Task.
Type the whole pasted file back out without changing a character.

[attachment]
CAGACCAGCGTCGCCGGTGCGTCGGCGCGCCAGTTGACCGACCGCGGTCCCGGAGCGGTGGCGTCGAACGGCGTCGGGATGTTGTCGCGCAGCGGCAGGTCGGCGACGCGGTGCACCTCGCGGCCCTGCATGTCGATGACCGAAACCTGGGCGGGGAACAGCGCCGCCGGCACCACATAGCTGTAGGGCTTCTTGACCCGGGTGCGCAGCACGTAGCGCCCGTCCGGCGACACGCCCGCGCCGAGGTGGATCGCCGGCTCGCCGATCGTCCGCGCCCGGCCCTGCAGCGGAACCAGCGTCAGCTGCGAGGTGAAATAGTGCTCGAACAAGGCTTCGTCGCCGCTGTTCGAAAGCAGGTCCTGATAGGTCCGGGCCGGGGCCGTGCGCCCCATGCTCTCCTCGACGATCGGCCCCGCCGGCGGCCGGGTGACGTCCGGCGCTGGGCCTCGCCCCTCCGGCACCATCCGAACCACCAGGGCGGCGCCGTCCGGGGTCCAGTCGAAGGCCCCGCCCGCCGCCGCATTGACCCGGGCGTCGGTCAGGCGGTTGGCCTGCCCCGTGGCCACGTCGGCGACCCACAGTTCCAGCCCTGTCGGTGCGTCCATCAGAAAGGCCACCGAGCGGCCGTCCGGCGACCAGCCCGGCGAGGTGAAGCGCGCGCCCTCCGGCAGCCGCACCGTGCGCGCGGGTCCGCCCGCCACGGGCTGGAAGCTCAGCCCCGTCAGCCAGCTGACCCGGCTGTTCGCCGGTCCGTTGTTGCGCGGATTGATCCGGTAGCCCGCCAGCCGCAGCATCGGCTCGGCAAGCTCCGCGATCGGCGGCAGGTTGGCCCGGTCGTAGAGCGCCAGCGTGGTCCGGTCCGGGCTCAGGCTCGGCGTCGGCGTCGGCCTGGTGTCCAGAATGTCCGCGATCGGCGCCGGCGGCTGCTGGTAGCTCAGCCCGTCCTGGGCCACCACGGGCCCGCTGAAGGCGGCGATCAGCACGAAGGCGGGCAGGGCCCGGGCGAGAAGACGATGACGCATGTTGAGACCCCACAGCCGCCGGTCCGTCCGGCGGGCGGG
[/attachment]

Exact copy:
CAGACCAGCGTCGCCGGTGCGTCGGCGCGCCAGTTGACCGACCGCGGTCCCGGAGCGGTGGCGTCGAACGGCGTCGGGATGTTGTCGCGCAGCGGCAGGTCGGCGACGCGGTGCACCTCGCGGCCCTGCATGTCGATGACCGAAACCTGGGCGGGGAACAGCGCCGCCGGCACCACATAGCTGTAGGGCTTCTTGACCCGGGTGCGCAGCACGTAGCGCCCGTCCGGCGACACGCCCGCGCCGAGGTGGATCGCCGGCTCGCCGATCGTCCGCGCCCGGCCCTGCAGCGGAACCAGCGTCAGCTGCGAGGTGAAATAGTGCTCGAACAAGGCTTCGTCGCCGCTGTTCGAAAGCAGGTCCTGATAGGTCCGGGCCGGGGCCGTGCGCCCCATGCTCTCCTCGACGATCGGCCCCGCCGGCGGCCGGGTGACGTCCGGCGCTGGGCCTCGCCCCTCCGGCACCATCCGAACCACCAGGGCGGCGCCGTCCGGGGTCCAGTCGAAGGCCCCGCCCGCCGCCGCATTGACCCGGGCGTCGGTCAGGCGGTTGGCCTGCCCCGTGGCCACGTCGGCGACCCACAGTTCCAGCCCTGTCGGTGCGTCCATCAGAAAGGCCACCGAGCGGCCGTCCGGCGACCAGCCCGGCGAGGTGAAGCGCGCGCCCTCCGGCAGCCGCACCGTGCGCGCGGGTCCGCCCGCCACGGGCTGGAAGCTCAGCCCCGTCAGCCAGCTGACCCGGCTGTTCGCCGGTCCGTTGTTGCGCGGATTGATCCGGTAGCCCGCCAGCCGCAGCATCGGCTCGGCAAGCTCCGCGATCGGCGGCAGGTTGGCCCGGTCGTAGAGCGCCAGCGTGGTCCGGTCCGGGCTCAGGCTCGGCGTCGGCGTCGGCCTGGTGTCCAGAATGTCCGCGATCGGCGCCGGCGGCTGCTGGTAGCTCAGCCCGTCCTGGGCCACCACGGGCCCGCTGAAGGCGGCGATCAGCACGAAGGCGGGCAGGGCCCGGGCGAGAAGACGATGACGCATGTTGAGACCCCACAGCCGCCGGTCCGTCCGGCGGGCGGG